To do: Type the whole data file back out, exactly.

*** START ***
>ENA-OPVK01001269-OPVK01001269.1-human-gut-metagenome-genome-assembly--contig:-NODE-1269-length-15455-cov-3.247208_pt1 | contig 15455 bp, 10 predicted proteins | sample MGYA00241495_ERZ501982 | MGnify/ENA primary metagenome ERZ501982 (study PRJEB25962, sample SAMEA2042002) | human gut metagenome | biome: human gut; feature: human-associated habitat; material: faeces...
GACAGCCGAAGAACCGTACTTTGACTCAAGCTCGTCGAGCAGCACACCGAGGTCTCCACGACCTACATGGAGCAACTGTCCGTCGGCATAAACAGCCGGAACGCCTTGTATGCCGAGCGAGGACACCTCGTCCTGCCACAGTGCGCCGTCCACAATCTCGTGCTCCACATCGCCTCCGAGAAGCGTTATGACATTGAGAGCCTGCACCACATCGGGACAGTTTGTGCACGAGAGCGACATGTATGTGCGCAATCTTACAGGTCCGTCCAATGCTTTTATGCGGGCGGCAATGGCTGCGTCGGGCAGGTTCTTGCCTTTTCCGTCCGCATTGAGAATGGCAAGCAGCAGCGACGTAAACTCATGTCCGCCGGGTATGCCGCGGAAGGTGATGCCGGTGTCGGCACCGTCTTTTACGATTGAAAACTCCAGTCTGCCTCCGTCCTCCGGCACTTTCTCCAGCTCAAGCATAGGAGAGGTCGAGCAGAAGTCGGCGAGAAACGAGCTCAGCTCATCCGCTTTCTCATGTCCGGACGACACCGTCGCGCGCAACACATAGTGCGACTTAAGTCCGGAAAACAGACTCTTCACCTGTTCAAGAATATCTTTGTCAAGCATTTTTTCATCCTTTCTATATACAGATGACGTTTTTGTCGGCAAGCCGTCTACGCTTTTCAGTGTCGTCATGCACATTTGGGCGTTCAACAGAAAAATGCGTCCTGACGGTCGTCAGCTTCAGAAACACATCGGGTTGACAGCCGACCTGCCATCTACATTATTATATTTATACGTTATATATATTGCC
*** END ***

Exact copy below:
>ENA-OPVK01001269-OPVK01001269.1-human-gut-metagenome-genome-assembly--contig:-NODE-1269-length-15455-cov-3.247208_pt1 | contig 15455 bp, 10 predicted proteins | sample MGYA00241495_ERZ501982 | MGnify/ENA primary metagenome ERZ501982 (study PRJEB25962, sample SAMEA2042002) | human gut metagenome | biome: human gut; feature: human-associated habitat; material: faeces...
GACAGCCGAAGAACCGTACTTTGACTCAAGCTCGTCGAGCAGCACACCGAGGTCTCCACGACCTACATGGAGCAACTGTCCGTCGGCATAAACAGCCGGAACGCCTTGTATGCCGAGCGAGGACACCTCGTCCTGCCACAGTGCGCCGTCCACAATCTCGTGCTCCACATCGCCTCCGAGAAGCGTTATGACATTGAGAGCCTGCACCACATCGGGACAGTTTGTGCACGAGAGCGACATGTATGTGCGCAATCTTACAGGTCCGTCCAATGCTTTTATGCGGGCGGCAATGGCTGCGTCGGGCAGGTTCTTGCCTTTTCCGTCCGCATTGAGAATGGCAAGCAGCAGCGACGTAAACTCATGTCCGCCGGGTATGCCGCGGAAGGTGATGCCGGTGTCGGCACCGTCTTTTACGATTGAAAACTCCAGTCTGCCTCCGTCCTCCGGCACTTTCTCCAGCTCAAGCATAGGAGAGGTCGAGCAGAAGTCGGCGAGAAACGAGCTCAGCTCATCCGCTTTCTCATGTCCGGACGACACCGTCGCGCGCAACACATAGTGCGACTTAAGTCCGGAAAACAGACTCTTCACCTGTTCAAGAATATCTTTGTCAAGCATTTTTTCATCCTTTCTATATACAGATGACGTTTTTGTCGGCAAGCCGTCTACGCTTTTCAGTGTCGTCATGCACATTTGGGCGTTCAACAGAAAAATGCGTCCTGACGGTCGTCAGCTTCAGAAACACATCGGGTTGACAGCCGACCTGCCATCTACATTATTATATTTATACGTTATATATATTGCC